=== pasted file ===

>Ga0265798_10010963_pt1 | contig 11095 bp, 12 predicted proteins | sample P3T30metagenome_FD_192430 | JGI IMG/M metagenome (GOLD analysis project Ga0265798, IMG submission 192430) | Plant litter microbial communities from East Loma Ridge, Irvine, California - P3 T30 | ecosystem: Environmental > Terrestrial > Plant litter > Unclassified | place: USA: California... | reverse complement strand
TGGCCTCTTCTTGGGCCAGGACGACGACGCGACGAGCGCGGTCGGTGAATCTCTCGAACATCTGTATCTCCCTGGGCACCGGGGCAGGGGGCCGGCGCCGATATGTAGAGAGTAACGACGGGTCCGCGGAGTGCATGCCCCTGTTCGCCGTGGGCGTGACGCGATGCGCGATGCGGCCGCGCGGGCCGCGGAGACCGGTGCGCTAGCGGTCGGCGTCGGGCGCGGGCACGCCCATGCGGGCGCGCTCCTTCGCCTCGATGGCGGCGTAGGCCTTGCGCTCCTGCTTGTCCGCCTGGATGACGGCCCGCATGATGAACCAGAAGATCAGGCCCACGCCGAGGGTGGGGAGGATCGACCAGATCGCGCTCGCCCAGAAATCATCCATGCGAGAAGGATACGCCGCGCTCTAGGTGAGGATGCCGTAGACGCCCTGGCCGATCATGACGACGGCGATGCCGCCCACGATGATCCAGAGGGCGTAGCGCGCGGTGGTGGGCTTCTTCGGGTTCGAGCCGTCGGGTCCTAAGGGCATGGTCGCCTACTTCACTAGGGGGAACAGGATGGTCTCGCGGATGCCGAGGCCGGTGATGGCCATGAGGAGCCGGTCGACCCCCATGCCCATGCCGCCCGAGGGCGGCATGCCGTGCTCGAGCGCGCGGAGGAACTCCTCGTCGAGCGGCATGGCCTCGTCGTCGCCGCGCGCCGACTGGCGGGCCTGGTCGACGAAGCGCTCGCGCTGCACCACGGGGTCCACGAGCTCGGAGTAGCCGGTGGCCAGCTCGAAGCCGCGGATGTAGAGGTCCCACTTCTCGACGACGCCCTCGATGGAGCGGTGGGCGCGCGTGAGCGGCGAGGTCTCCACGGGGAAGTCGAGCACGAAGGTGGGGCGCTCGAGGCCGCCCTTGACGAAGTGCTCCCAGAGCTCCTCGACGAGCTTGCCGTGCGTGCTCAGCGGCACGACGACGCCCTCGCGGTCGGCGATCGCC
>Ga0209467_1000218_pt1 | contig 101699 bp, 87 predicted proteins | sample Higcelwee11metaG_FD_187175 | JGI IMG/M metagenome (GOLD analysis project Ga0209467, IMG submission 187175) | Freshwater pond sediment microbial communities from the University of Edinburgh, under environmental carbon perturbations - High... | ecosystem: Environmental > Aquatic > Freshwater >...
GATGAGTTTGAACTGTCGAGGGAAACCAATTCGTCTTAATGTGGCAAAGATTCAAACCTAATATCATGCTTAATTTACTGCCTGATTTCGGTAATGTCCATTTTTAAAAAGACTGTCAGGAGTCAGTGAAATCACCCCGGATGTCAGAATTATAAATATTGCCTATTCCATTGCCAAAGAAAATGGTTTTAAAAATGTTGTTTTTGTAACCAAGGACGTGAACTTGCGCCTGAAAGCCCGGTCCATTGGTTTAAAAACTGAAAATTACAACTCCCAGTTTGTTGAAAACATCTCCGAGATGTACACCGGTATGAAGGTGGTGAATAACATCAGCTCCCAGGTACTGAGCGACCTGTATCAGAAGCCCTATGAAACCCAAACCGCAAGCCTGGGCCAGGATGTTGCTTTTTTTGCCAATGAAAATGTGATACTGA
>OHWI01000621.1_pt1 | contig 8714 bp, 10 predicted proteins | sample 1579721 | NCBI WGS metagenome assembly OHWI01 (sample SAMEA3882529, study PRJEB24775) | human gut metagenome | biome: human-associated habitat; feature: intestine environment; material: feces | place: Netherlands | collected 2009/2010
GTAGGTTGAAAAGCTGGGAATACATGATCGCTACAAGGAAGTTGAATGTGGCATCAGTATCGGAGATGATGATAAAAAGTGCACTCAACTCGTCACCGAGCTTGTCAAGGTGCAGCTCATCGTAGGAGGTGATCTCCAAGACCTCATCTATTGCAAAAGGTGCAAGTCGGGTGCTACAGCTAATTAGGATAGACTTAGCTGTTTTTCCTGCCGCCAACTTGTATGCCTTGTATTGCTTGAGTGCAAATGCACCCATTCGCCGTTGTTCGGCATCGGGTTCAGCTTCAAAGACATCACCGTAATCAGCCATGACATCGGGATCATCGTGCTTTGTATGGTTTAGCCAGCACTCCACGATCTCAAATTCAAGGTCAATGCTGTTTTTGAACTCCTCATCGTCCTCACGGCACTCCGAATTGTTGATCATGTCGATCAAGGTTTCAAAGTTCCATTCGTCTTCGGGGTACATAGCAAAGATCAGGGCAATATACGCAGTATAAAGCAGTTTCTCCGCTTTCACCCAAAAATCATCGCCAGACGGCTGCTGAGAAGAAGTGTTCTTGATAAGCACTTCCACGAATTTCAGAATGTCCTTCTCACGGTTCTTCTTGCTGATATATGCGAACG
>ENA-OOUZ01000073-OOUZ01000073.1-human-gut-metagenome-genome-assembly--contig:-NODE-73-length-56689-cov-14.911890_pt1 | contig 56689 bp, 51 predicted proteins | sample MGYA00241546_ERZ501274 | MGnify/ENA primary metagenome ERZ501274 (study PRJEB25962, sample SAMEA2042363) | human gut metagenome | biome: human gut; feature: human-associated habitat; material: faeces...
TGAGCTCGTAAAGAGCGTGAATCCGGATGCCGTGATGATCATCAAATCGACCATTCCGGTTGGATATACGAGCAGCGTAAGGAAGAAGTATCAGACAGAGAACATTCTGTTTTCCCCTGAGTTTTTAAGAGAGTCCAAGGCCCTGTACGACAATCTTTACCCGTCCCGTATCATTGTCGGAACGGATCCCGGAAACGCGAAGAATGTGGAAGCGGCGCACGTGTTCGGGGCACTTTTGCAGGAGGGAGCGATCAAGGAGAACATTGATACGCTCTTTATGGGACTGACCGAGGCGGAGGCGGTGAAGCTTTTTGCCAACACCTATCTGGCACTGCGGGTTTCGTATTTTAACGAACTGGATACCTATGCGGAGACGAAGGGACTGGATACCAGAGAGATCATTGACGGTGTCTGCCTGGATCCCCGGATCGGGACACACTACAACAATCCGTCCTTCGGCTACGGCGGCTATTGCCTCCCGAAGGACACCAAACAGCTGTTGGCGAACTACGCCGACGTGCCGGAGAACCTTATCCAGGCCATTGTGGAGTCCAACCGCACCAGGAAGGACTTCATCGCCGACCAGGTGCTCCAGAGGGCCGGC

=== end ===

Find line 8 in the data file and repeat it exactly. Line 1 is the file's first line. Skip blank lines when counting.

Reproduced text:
TGAGCTCGTAAAGAGCGTGAATCCGGATGCCGTGATGATCATCAAATCGACCATTCCGGTTGGATATACGAGCAGCGTAAGGAAGAAGTATCAGACAGAGAACATTCTGTTTTCCCCTGAGTTTTTAAGAGAGTCCAAGGCCCTGTACGACAATCTTTACCCGTCCCGTATCATTGTCGGAACGGATCCCGGAAACGCGAAGAATGTGGAAGCGGCGCACGTGTTCGGGGCACTTTTGCAGGAGGGAGCGATCAAGGAGAACATTGATACGCTCTTTATGGGACTGACCGAGGCGGAGGCGGTGAAGCTTTTTGCCAACACCTATCTGGCACTGCGGGTTTCGTATTTTAACGAACTGGATACCTATGCGGAGACGAAGGGACTGGATACCAGAGAGATCATTGACGGTGTCTGCCTGGATCCCCGGATCGGGACACACTACAACAATCCGTCCTTCGGCTACGGCGGCTATTGCCTCCCGAAGGACACCAAACAGCTGTTGGCGAACTACGCCGACGTGCCGGAGAACCTTATCCAGGCCATTGTGGAGTCCAACCGCACCAGGAAGGACTTCATCGCCGACCAGGTGCTCCAGAGGGCCGGC